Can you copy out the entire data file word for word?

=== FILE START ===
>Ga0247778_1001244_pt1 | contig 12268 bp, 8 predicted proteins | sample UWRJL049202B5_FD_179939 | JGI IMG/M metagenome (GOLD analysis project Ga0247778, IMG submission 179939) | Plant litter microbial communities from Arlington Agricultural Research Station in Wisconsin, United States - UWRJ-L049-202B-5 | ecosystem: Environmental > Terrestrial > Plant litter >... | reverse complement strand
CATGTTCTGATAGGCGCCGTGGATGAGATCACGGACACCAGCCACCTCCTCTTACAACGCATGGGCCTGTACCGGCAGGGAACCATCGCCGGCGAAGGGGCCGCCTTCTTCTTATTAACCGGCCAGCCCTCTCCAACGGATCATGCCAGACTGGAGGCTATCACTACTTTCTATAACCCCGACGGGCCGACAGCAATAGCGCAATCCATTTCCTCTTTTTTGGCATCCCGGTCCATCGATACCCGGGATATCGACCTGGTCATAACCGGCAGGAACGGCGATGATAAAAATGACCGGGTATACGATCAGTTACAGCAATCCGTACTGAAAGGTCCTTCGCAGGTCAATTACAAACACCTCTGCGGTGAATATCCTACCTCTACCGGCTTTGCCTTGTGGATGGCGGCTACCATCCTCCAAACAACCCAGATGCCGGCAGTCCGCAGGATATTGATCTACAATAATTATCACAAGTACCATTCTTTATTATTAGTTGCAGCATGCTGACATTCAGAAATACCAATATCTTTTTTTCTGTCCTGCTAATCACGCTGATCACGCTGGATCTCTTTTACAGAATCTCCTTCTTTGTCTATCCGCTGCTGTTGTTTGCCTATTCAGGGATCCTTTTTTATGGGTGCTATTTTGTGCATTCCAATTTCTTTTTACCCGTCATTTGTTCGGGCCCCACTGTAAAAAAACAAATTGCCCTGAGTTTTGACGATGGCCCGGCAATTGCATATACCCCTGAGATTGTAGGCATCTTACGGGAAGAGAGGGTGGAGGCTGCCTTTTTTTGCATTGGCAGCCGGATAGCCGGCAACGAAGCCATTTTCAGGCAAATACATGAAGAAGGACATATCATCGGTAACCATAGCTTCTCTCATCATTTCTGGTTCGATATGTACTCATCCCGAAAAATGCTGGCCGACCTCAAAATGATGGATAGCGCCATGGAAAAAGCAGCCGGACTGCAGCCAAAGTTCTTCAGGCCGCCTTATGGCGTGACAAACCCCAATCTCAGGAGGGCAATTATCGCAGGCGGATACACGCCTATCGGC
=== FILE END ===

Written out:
>Ga0247778_1001244_pt1 | contig 12268 bp, 8 predicted proteins | sample UWRJL049202B5_FD_179939 | JGI IMG/M metagenome (GOLD analysis project Ga0247778, IMG submission 179939) | Plant litter microbial communities from Arlington Agricultural Research Station in Wisconsin, United States - UWRJ-L049-202B-5 | ecosystem: Environmental > Terrestrial > Plant litter >... | reverse complement strand
CATGTTCTGATAGGCGCCGTGGATGAGATCACGGACACCAGCCACCTCCTCTTACAACGCATGGGCCTGTACCGGCAGGGAACCATCGCCGGCGAAGGGGCCGCCTTCTTCTTATTAACCGGCCAGCCCTCTCCAACGGATCATGCCAGACTGGAGGCTATCACTACTTTCTATAACCCCGACGGGCCGACAGCAATAGCGCAATCCATTTCCTCTTTTTTGGCATCCCGGTCCATCGATACCCGGGATATCGACCTGGTCATAACCGGCAGGAACGGCGATGATAAAAATGACCGGGTATACGATCAGTTACAGCAATCCGTACTGAAAGGTCCTTCGCAGGTCAATTACAAACACCTCTGCGGTGAATATCCTACCTCTACCGGCTTTGCCTTGTGGATGGCGGCTACCATCCTCCAAACAACCCAGATGCCGGCAGTCCGCAGGATATTGATCTACAATAATTATCACAAGTACCATTCTTTATTATTAGTTGCAGCATGCTGACATTCAGAAATACCAATATCTTTTTTTCTGTCCTGCTAATCACGCTGATCACGCTGGATCTCTTTTACAGAATCTCCTTCTTTGTCTATCCGCTGCTGTTGTTTGCCTATTCAGGGATCCTTTTTTATGGGTGCTATTTTGTGCATTCCAATTTCTTTTTACCCGTCATTTGTTCGGGCCCCACTGTAAAAAAACAAATTGCCCTGAGTTTTGACGATGGCCCGGCAATTGCATATACCCCTGAGATTGTAGGCATCTTACGGGAAGAGAGGGTGGAGGCTGCCTTTTTTTGCATTGGCAGCCGGATAGCCGGCAACGAAGCCATTTTCAGGCAAATACATGAAGAAGGACATATCATCGGTAACCATAGCTTCTCTCATCATTTCTGGTTCGATATGTACTCATCCCGAAAAATGCTGGCCGACCTCAAAATGATGGATAGCGCCATGGAAAAAGCAGCCGGACTGCAGCCAAAGTTCTTCAGGCCGCCTTATGGCGTGACAAACCCCAATCTCAGGAGGGCAATTATCGCAGGCGGATACACGCCTATCGGC